September 5, 2017 at 3:32 p.m.

Happily ever after

Westhoffs overcome challenges to farm

By by Kelli Boylen- | Comments: 0 | Leave a comment

GUTTENBERG, Iowa -Nick and Jessie Westhoff have had enough ups and downs in their five and a half years of marriage to know that happily ever after doesn't come easy.
The downs have included the bank not being willing to give them a loan to start dairy farming, erratic dairy prices and Nick having a cancerous brain tumor.
The ups have included being able to dairy farm together, amazing help and support from their family and friends, and purchasing their own farm just a few weeks ago.
Jessie's parents, Tony and Mona Adams, had gotten out of dairy farming when she was a freshman in high school. Jessie continued to be involved with the dairy industry by working on dairy farms throughout high school. After graduation, she attended Buena Vista University for business. After just one year she realized how much she missed dairying, so she transferred to Iowa State to major in Dairy Science. After college, she began working on a 400-cow dairy as a herdsman.
Nick worked on the beef and crop farm that his parents, Gary and Barb Westhoff, operated, and a local dairy farmer throughout high school and during college. He attended Kirkwood Community College and received an Associate of Applied Science Degree in Ag Production Management. He worked as a herdsperson for six months, and then took a full time job with Three Rivers FS hauling LP and doing custom application.
Although Nick and Jessie knew each other in high school, they didn't start dating until they were in college. They were married in June 2007, and that fall they bought a herd of 42 beef cows from his grandparents.
They were both working full time, Jessie as a herdsperson and Nick with Three Rivers, while managing the beef herd. They decided what they really wanted to do was farm together full time, and dairying would be the best way to do that.
Nick's grandparents, Floyd and Betty Westhoff, had dairy farmed until 1997 and Nick and Jessie were able to work out a rent agreement with them for the dairy barn that had been sitting empty.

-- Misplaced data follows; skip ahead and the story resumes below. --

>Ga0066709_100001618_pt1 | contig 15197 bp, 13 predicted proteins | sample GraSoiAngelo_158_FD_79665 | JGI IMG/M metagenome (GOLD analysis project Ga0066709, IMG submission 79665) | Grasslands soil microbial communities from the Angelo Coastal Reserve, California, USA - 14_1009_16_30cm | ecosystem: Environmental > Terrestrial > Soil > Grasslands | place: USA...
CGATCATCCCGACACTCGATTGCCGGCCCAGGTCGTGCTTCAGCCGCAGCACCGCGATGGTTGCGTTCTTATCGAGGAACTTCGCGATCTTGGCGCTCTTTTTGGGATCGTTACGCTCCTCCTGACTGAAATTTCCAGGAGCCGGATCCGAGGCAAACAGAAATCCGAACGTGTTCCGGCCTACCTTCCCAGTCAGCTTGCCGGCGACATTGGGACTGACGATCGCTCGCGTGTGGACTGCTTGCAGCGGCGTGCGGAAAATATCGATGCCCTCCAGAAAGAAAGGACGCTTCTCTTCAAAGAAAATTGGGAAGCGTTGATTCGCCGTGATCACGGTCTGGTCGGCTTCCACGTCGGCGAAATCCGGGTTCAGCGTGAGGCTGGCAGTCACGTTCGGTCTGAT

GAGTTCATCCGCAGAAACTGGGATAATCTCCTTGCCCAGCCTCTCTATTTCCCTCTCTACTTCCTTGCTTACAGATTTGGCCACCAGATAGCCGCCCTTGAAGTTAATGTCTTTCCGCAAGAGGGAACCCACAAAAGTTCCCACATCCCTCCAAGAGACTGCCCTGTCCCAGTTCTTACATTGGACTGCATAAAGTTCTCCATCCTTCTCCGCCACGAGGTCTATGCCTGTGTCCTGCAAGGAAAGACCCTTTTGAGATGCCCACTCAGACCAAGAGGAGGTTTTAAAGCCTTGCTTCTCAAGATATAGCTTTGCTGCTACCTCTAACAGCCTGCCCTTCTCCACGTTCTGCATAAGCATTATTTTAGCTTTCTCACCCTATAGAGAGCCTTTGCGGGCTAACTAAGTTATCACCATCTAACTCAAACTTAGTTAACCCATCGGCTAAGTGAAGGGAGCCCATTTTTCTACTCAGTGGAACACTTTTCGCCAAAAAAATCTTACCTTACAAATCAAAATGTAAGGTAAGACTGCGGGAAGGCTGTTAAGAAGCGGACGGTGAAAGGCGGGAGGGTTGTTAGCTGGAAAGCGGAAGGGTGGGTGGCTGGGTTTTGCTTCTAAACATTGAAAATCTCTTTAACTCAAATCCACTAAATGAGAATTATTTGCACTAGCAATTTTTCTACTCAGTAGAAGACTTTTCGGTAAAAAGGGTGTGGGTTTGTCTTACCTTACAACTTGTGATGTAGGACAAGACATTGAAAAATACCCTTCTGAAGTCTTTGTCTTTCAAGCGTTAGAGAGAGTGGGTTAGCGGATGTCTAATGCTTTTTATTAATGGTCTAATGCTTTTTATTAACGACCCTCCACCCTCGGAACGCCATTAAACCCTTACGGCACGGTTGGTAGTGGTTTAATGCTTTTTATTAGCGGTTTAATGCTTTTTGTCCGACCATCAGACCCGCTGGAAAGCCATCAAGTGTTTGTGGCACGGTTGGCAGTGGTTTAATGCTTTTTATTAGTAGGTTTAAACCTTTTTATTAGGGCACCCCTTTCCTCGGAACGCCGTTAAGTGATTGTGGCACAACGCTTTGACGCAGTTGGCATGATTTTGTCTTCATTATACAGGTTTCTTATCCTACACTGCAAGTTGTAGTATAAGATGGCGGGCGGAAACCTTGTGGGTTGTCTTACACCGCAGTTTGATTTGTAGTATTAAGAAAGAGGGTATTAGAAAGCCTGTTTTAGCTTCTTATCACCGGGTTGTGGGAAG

One of Nick's co-workers gave them a lead on a herd that was for sale near Elkader, but the bank would not give them a loan to update the dairy barn. Fortunately, Nick's parents were able to help them out.
"Everything fell together and my dad was able to get the ball rolling," said Nick.
The couple was able to get funding through FSA for the cattle, but Jessie added, "If his parents hadn't helped, we couldn't have done it."
Nick quit his job in the spring of 2009 to work on getting things ready. The work included tearing out the stanchions and putting in tiestalls, putting mats in the barn, putting tile down in the manger, putting in two large fans for tunnel ventilation, putting in a pipeline, putting up a feed bunk and making the milkhouse bigger.
On their two-year anniversary in 2009, they started milking 63 cows. They were thankful they were able to purchase heifers from the same person they bought the cows from as his youngstock matured. They were able to expand their herd size this way until their own replacements started coming in.
That first year was tough, and they had to borrow money to pay bills. They soon were able to get their feet under them and the financial experiences that first year helped them in the long run.
"We knew how stingy we could be and that made the rest easier," Jessie said.
Nick's dad grows the crops for them in exchange for a percentage of the milk check. This has been a big help recently with the high commodity prices. Ā 
The young couple is not ready to invest large sums on machinery, so the arrangement works well for now.